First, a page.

It might be much less satisfactory for me to be made responsible for what is done by my computer just because it tells third parties that it was me at the keyboard (especially if it makes a mistake).

mfeldt January 24, 2012 6:28 AM

Sounds a bit like recognizing the “hand” of morse radio operators during WW2 to identify sub-marines… would probably still work today!

LinkTheValiant January 24, 2012 1:37 PM

A number of the comments miss the broader point here. This is nothing more than a new form of biometric identification. Granted, it’s “easier” to change than fingerprints or one’s optical structure, but it is “something one is”.

If such a thing is not implemented with extreme care, it will end up victim to the same issues as other biometrics. We know perfectly well that fingerprints are already close to useless. Optical scans can be defeated with some effort. What makes this different? And how does one prove one’s innocence when one’s “fist” is stolen? (Yes, it is theft, or at the least vandalism, for its compromise deprives its owner of the utility it once afforded.)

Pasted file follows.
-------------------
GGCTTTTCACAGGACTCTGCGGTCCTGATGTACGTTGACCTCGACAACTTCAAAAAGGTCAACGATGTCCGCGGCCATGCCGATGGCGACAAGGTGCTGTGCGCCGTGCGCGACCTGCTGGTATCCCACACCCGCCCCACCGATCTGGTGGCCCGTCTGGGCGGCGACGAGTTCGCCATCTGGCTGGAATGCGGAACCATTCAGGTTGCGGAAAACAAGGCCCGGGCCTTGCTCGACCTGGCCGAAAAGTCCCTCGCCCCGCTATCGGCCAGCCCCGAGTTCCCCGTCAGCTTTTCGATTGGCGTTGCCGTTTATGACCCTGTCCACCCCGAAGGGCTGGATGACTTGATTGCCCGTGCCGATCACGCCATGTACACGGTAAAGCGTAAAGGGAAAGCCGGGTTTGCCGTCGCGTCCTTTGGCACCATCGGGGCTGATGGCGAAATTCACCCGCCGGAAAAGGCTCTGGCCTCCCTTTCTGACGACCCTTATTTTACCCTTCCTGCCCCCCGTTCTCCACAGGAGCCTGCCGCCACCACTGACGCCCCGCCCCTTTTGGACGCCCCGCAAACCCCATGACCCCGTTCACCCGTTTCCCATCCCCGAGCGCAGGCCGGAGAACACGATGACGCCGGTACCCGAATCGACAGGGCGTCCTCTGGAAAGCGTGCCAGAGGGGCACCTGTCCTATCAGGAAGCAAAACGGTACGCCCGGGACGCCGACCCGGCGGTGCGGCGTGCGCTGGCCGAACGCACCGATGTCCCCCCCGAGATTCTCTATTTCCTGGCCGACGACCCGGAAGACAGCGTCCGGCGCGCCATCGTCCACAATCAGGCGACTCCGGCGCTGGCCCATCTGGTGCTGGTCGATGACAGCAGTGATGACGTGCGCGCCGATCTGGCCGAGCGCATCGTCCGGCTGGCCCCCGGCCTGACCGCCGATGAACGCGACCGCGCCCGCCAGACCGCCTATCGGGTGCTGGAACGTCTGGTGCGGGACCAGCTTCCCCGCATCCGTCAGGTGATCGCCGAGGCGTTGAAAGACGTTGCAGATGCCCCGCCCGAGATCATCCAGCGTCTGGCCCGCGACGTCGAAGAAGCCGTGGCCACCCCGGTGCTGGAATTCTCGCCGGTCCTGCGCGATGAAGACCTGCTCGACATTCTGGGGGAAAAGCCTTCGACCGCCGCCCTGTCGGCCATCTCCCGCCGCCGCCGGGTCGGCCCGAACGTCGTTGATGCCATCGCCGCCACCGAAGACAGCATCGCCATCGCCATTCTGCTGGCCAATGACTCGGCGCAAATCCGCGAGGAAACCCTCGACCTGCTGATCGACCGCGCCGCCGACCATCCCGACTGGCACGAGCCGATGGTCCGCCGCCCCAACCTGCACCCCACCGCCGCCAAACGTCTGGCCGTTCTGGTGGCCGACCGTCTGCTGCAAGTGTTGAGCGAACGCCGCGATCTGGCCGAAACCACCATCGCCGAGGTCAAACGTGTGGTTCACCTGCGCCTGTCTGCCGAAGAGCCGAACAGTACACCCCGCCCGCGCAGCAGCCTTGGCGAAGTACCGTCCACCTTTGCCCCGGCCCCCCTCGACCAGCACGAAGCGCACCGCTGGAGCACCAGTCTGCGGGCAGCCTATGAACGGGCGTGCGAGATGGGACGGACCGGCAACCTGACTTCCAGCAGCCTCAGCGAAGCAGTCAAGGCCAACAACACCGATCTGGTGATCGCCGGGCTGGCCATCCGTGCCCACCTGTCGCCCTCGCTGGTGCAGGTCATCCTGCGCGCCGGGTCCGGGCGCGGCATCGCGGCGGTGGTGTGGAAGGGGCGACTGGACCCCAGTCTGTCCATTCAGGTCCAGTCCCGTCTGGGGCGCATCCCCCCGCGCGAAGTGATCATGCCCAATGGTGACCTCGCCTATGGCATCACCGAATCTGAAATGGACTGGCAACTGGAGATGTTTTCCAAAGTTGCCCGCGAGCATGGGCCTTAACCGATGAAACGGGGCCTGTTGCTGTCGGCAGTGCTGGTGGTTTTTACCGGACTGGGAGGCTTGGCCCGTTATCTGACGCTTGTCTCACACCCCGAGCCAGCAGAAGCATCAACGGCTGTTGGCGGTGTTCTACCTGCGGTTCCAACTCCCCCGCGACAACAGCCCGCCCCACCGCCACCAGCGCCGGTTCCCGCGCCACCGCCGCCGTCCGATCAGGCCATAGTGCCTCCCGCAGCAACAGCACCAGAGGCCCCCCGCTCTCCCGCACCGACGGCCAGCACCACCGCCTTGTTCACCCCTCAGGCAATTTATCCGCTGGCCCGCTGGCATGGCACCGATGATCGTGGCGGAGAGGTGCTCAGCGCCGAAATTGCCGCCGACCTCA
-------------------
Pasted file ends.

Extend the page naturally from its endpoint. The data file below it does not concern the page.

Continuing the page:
Like most biometric solutions there are inherent scalability issues for large-scale consumer usage, combined with security issues surrounding third-party storage of biometric data, which is essentially a single symmetric key that may completely lose its utility if a data breach occurs. How many parties will you trust to receive your personal behavioral data set? You only have one – do you trust their privacy policies and their security practices?

This. It really does come down to being the same thing as using the same password/passphrase/Epic-Brucedom-Mega-Super-Secret-Key-of-Awesome across multiple systems. Why is it suddenly a good idea when the biometric angle is introduced?

Maybe we should call this sort of thing “It’s made of BACON!” syndrome. You know, like making ice cream with bacon, or birthday cake with bacon, or. . .

Stephen Wilson January 24, 2012 3:51 PM

Setting aside all the above worthy discussion, the standout issue for mine is that this style of authentication is focused on access control rather than “persistent” authorship. The cognitive footprint – like all biometrics – is almost useless for e-commerce. It frustrates me that so much authentication discussion is framed by the problem of logging on or opening doors while the more strategically important use cases of transaction and document signing goes unnoticed.


Anyway, PKI and personal hardware key media is the only serious option for signing!

JP32 January 24, 2012 4:09 PM